Lata started a self-help group and encouraged other women to join as well
When you hit rock bottom, you have nowhere to go but up.
Let us tell you a story. A story that exemplifies the value of empowerment, determination, and hope. It began in Sawanga village in Maharashtra, where a farmer had a daughter named Lata. She studied till 8th standard but soon was married into a joint family. Her husband sold mumra-namkeen in the weekly market, but his earnings were insufficient. When affording even the bare necessities became a struggle, Lata started working as a daily labourer.
She loved her two sons and when her 2 years old got sick, she naturally had to leave her job. Without sufficient money or access to proper medical care, her toddler died. Devastated and broken, she had to even leave her in-laws house and her husband, and stay separately with her elder son. Her life was in shambles with no respite in sight. She could either accept defeat or choose to rise against odds. She chose the latter.
She started a self-help group and encouraged other women to join as well. The initial 6 members managed to save some money from their monthly expenses. Pooling their resources, soon their group got a loan. Lata took her share, and with the help of her son, started selling namkeen. Her earnings grew, but not as much as her dreams. Life took a turn for the better, once their group approached ICICI Bank for a loan.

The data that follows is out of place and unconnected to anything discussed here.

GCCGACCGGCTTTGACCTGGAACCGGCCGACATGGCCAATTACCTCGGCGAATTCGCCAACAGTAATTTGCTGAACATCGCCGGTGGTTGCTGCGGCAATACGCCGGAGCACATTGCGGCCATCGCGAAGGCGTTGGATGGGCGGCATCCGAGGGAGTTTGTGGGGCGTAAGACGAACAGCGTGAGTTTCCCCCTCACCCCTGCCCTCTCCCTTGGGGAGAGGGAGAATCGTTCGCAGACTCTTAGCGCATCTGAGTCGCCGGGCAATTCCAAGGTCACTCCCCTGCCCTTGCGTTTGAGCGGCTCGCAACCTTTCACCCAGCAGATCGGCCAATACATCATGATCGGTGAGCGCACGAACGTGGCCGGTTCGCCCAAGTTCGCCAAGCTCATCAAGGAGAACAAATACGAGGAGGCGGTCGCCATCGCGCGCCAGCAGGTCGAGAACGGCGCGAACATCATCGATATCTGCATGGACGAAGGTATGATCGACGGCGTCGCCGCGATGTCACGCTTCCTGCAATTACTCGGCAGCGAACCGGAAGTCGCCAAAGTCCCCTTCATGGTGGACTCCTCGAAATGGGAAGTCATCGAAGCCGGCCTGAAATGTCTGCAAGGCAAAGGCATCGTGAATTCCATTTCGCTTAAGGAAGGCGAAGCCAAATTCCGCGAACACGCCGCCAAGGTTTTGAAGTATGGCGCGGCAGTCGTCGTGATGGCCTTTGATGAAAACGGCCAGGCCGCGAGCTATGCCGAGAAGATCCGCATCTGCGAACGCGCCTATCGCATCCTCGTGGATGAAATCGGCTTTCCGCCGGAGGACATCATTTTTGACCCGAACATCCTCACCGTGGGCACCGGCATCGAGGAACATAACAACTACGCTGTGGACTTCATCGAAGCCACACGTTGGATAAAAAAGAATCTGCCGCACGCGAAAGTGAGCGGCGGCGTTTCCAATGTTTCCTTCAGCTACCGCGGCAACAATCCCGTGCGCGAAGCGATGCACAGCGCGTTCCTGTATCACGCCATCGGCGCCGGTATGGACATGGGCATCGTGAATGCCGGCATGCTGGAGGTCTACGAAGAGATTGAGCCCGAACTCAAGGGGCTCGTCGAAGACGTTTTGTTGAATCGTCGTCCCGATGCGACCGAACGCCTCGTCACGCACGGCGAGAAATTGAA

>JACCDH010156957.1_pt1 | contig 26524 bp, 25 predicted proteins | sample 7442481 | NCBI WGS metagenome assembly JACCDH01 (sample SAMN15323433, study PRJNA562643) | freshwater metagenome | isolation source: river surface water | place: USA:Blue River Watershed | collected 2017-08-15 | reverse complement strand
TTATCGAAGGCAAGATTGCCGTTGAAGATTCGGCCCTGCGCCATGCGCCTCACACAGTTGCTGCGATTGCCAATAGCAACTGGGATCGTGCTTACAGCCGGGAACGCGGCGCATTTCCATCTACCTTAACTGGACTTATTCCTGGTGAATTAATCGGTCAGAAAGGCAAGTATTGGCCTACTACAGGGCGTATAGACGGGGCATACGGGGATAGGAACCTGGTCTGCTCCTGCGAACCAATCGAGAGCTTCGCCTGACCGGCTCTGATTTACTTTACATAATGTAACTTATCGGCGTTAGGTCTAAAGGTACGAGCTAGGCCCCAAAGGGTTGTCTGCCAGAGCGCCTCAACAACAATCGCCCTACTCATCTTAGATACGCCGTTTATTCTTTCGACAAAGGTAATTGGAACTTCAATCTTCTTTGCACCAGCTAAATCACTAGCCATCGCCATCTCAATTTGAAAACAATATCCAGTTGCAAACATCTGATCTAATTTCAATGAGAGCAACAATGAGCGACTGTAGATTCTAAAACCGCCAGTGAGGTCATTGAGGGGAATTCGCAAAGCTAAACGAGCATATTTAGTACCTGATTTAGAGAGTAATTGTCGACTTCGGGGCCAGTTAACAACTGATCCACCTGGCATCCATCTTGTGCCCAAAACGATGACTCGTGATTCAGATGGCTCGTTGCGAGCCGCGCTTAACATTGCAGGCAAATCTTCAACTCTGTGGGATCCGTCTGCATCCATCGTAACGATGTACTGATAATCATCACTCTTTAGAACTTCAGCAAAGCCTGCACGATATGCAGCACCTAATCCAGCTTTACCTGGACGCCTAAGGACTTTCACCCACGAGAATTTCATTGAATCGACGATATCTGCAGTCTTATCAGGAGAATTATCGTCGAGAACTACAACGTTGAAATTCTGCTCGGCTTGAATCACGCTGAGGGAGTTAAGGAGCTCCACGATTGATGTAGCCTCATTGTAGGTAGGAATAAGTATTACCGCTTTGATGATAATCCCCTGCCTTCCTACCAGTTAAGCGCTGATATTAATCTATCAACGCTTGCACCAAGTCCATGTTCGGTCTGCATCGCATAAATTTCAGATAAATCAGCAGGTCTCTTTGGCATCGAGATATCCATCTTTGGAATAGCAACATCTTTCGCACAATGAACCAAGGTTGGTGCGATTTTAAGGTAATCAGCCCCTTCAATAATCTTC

ICICI Bank, on a path to make Indian women economically independent and self-reliant, has launched the ‘Self Help Group – Bank Linkage’ program exclusively for women in rural India. The program, one of the many other initiatives of ICICI, provides affordable loans to women-led groups and helps them start or expand their business. It promotes entrepreneurship among rural women and helps them earn a sustainable livelihood.
Lata became one of the 2.5 million+ women that ICICI has empowered by providing loans worth more than 5000 crores across all locations. With her share of the loan, she bought machines and raw materials at wholesale rates. Her production doubled and her confidence grew as well. All the women in her group did well and after they paid off the first loan, ICICI Bank gave them a second, bigger loan. This time she used the money to buy a van to transport her namkeen and also started making new types of snacks. Soon she started selling to wholesalers in places like Mumbai and Nagpur.
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She now earns well, lives with her husband, and enjoys financial stability. ICICI played a significant role in her success, helping her gain security, independence, and confidence.
Lata’s story is one among many other similar stories. ICICI Bank, with its initiatives, including Skill Development (for vocational skill building), Digital Villages (for making rural India self-sufficient), and Education (aimed at empowering schools in rural India), has impacted the lives of more than 17 million underprivileged Indians!
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The path to development is strewn with obstacles. The prime obstacle being the lack of support to promising people. Empowering women is the need of the hour, and also the first step to ensure all-round development in a populous country like India. Organizations like ICICI Bank are doing their bit. Are we?